It is important, but not natural, for us to acknowledge the essential nature of the sense of smell. Examples of its importance abound: Wells and Hepper (2006) found that day-old pups preferred the scent of aniseed if their mother’s food had contained it while they were pregnant. Think about that—it means that dogs can learn to associate emotions, and thus behavior, with a particular smell even before they are born. (Breeders take note.) It also appears that the perception of scent is lateralized in the brain in dogs. Sinischalchi and colleagues (“Sniffing with the right nostril” 2011) found that dogs preferred to use the right nostril when sniffing new scents, and switched to the left when the scent became routine, or non-threatening. Dogs who smelled arousing stimuli (adrenalin, sweat) never switched to the left nostril. Since the right nostril is linked to the right hemisphere of the brain (it’s an exception to the usual switch, left eye to right brain for example—if that stopped you for a moment, it did me too…), this suggests that olfaction in a dog’s brain is lateralized, and that the sympathetic HPA axis (hypothalamic-pituitary-adrenal, or “on alert!” axis) is primarily mediated by the right hemisphere in dogs.
This all circles around to the title of the blog: Take your dog on a sniff. I’ve written before that dogs need autonomy to be truly happy. I’m arguing here that what they most need is the freedom to use their noses. That is easy for us who can walk our dogs off leash. But leashed dogs need owners willing to compromise—an invigorating primate walk with our dogs trotting alongside part of the time, and the rest includes the dog getting, finally, the freedom to go from scent to scent and all the stimulation and information that entails.
Full disclosure: I’ve been good for years about letting my dogs stop to sniff when we are walking on leash, but lest I sound smug, guess how many photos I have of my dogs sniffing something? Three. Only three. That’s compared to literally hundreds of photos of my dogs playing together or with toys. Ah, that primate thing again.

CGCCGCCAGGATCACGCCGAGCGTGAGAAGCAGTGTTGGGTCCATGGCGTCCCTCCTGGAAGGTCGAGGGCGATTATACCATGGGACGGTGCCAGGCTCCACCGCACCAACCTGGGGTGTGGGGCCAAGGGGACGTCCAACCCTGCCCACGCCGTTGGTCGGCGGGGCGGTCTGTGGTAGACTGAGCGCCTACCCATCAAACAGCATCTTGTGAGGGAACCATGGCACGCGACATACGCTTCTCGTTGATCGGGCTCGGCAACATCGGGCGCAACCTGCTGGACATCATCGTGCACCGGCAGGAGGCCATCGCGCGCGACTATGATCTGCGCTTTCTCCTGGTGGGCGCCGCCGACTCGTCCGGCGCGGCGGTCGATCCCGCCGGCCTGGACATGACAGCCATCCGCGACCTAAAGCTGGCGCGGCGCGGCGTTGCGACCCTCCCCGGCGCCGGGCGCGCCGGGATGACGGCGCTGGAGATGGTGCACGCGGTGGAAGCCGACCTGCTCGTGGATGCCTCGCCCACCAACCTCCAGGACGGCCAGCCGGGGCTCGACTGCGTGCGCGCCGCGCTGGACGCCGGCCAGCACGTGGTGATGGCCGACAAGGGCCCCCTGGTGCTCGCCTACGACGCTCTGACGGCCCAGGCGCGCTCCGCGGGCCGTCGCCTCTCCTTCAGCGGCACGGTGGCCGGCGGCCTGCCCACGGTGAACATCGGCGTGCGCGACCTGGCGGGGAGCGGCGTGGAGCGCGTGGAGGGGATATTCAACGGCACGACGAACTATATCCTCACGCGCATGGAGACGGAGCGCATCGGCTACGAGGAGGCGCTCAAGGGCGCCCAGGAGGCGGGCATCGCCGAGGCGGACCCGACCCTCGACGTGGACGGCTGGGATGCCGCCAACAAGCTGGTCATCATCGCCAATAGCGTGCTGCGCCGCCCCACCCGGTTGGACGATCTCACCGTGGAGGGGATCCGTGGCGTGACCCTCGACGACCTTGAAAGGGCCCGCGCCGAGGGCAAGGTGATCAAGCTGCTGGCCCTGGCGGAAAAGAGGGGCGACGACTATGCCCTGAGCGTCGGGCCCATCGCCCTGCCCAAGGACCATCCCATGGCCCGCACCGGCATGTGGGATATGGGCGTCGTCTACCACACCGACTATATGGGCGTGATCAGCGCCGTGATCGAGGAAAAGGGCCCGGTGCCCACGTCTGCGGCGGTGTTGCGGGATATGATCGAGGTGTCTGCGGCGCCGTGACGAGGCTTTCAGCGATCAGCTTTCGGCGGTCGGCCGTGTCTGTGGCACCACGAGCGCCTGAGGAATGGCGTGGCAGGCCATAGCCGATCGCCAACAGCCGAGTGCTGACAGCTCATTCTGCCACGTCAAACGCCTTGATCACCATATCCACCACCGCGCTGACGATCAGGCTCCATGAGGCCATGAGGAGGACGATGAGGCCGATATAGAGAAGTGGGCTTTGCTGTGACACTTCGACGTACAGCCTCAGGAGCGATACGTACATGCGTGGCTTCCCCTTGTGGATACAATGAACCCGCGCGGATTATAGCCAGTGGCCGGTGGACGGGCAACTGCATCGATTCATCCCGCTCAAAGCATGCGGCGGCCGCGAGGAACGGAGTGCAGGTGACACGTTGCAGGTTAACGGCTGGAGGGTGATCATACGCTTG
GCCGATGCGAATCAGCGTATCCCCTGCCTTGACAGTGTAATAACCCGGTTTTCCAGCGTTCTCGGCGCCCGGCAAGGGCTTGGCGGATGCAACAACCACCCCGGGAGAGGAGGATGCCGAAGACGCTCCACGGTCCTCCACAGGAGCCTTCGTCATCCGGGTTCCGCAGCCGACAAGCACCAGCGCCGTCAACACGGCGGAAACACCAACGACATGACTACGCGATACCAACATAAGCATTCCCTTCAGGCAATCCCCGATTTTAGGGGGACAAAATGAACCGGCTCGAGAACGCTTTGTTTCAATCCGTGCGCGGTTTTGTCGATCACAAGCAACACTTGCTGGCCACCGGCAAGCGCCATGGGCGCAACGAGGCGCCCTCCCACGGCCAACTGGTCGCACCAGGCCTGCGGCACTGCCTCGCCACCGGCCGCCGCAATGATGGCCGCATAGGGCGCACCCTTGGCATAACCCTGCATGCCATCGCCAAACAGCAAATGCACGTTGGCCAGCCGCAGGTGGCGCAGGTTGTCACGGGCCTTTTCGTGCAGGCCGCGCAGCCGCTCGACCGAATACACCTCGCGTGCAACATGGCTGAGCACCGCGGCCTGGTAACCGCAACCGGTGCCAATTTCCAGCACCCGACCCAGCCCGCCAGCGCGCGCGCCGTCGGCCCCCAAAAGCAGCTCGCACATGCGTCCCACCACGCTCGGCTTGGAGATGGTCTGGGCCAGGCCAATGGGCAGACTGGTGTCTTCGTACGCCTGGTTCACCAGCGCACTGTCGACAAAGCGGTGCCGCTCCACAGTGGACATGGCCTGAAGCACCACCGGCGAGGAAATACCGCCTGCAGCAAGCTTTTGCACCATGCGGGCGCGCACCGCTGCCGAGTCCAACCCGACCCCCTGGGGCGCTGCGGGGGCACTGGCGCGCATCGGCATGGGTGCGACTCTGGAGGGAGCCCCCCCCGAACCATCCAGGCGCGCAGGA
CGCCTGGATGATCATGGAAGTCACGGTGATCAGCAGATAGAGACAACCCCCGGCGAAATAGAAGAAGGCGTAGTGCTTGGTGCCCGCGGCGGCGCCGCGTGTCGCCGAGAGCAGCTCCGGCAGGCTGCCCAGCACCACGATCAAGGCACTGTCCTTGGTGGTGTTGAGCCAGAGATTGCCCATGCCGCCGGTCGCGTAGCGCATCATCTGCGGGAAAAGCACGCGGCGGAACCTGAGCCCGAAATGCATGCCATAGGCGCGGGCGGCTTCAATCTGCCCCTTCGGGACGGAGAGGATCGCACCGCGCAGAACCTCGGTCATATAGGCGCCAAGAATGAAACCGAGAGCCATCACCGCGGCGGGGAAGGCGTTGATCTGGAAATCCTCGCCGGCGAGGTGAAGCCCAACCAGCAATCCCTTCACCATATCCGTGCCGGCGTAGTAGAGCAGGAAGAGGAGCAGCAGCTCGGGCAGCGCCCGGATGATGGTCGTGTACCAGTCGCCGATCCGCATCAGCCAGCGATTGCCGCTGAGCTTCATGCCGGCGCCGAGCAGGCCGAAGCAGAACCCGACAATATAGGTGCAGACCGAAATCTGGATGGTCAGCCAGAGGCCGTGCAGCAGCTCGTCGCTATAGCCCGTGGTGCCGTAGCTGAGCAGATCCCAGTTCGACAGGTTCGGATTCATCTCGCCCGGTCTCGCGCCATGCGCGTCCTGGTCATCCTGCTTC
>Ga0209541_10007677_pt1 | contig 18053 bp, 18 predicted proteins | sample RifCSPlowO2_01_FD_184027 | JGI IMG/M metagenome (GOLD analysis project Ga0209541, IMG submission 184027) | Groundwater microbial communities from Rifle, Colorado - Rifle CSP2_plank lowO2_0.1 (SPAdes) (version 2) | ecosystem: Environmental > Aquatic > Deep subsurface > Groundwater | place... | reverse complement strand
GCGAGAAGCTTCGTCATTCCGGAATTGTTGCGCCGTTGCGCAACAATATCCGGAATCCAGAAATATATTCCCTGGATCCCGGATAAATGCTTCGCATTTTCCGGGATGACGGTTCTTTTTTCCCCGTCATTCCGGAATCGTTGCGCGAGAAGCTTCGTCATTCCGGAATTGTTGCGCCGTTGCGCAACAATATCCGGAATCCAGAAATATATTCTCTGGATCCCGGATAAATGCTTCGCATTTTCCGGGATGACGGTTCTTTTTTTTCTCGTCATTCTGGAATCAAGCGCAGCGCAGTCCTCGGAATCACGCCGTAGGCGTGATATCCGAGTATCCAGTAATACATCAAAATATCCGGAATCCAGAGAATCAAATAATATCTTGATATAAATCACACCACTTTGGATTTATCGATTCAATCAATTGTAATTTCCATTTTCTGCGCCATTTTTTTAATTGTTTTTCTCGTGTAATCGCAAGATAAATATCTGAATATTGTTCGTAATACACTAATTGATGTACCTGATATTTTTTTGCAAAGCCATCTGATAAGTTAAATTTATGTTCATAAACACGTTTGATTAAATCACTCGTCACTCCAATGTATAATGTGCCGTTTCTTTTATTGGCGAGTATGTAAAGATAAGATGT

MEANWHILE, back on the farm: I’d have spent some time this morning taking photos of dogs sniffing to make up for the lack of them, except it’s minus 5 degrees Fahrenheit right now. Nope, sorry, not holding metal in my hands this morning; it was enough to have to grab the handle on the barn door to get the hay out for the sheep.
I did manage to take two long walks with the dogs this weekend, even though it was, uh, nippy. We’ve been spoiled by the atypically warm November and December, so this more typical January weather feels a tad chilly. This morning when my fingers began to burn while feeding the sheep I thought, “Oh. Right. This is what cold is like.” But I’m actually quite happy about it; the unseasonably warm weather made me nervous. Not to mention the mud. Now it’s ice on the ground… dangerous but at least I don’t have to towel off paws or bathe three dogs 4-5 times a day.
Soon it’s off to New York City to meet with the publishing house that will be bringing out my memoir in 2017. Folks have asked “what’s taking so long?” so I thought I’d write a post in the near future about what happens between a manuscript being purchased by a publishing house and the book’s actual release. (Spoiler alert: A lot.) I’m taking my camera to the Big Apple, hoping for some fun photos of “city dogs,” in preparation for a post I’ll be writing about City Dogs versus Country Cousins in the near future. Stay tuned.
Here’s Nellie and Polly as I found them when I returned home from the office. They’re in their ‘igloo,’ which has a heating pad underneath it. (The cord is ‘outdoor safe,’ or at least, as much as it can be.) When I got home this afternoon Polly was grooming Nellie until I interrupted with my camera. Sorry, girls, go back to what you were doing!